A higher minimum wage could hurt working Ontarians

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Appeared in the Ottawa Sun, May 17, 2017

As part of a wider set of labour policy changes, the Wynne government may increase Ontario’s minimum wage to $15 an hour, up from the current level of $11.40.

The intention is to help lower-income workers and their families. Unfortunately, such a hike would make it harder for inexperienced and low-skilled workers to find employment and would therefore hurt many of the families the government wants to help.

Let’s look at the facts. The vast majority of minimum wage workers aren’t poor—85 per cent do not live in low-income households, as defined by Statistics Canada’s Low Income Cut-off, a common measure of income. And the overwhelming majority aren’t the primary breadwinners in their household. In fact, a majority (60.3 per cent) are either teenagers or young adults, most of who live with their parents or other relatives.

Finally, 19 per cent of minimum wage earners in Ontario are married with employed spouses. Nearly all (90 per cent) of these employed spouses earn more than the minimum wage or are self-employed.

Yet even though most minimum wage workers in Ontario are not poor, some may think raising the minimum wage could still help many lower-skilled workers pay their bills and therefore may be a good idea anyway.

But here’s the problem—minimum wage hikes have unintended consequences on the labour market that can actually hurt low-skilled workers. Research shows that when the minimum wage rises, the younger and less-skilled face fewer employment opportunities.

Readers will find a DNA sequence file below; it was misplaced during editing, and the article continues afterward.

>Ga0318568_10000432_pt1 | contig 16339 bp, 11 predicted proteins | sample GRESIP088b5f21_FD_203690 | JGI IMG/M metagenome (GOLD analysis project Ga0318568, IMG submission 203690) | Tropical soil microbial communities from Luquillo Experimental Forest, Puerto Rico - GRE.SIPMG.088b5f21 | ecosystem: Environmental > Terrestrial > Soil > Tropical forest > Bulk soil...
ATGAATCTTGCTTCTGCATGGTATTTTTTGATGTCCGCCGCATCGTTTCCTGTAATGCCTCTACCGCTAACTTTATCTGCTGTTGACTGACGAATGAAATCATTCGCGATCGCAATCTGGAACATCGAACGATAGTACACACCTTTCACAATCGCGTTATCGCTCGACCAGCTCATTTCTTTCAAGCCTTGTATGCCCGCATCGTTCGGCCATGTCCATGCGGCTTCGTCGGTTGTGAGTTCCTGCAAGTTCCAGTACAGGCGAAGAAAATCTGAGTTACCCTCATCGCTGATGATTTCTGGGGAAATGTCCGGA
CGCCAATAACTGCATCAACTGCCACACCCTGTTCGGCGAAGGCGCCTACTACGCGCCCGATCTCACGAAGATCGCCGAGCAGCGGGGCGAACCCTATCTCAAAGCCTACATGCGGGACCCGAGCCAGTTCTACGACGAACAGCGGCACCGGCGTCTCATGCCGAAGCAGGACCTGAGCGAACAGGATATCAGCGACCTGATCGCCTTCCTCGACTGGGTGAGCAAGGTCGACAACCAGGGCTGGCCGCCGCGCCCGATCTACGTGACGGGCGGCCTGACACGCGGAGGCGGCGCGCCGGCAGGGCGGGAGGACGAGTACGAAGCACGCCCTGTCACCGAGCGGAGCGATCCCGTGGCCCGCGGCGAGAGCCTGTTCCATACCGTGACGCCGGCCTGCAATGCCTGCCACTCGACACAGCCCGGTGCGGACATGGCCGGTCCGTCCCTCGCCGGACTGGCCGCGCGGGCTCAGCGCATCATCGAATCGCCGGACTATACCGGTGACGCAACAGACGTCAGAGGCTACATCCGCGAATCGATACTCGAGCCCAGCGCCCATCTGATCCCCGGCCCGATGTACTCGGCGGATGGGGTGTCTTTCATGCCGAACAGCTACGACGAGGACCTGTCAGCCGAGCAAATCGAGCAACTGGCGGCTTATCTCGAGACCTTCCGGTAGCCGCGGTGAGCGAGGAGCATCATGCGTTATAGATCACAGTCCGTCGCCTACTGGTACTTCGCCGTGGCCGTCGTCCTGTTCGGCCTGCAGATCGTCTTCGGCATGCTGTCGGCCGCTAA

The reason for this is straightforward. When the price of something rises, either due to market pressures or new government regulations, people tend to buy less of it. This is as true for business owners when it comes to their expenses as it is for consumers of goods and services. So when the government mandates an increase in the price of less-skilled labour, employers tend to respond by reducing the amount of labour they employ. This can translate into fewer jobs created or fewer hours of work offered to existing employees.

This is why Canadian research shows that a 10 per cent increase in minimum wages lead, on average, to a three to six per cent decline in youth employment. Anti-poverty policies that actually make it harder for people to find work should be viewed skeptically.

In reality, for many young people, minimum wage jobs represent a first rung on the economic ladder, leading to further steps as they gain skills and experience. Making that first rung harder to reach by increasing the minimum wage can therefore impede their ability to launch their independent economic lives and begin earning a living.

Helping individuals and families in poverty or severe economic hardship is an important responsibility of government, in Ontario and beyond. And advocates for a higher minimum wage mean well. But the facts suggest that their preferred policy tool is unlikely to reduce poverty, and for many families, will actually do more harm than good.

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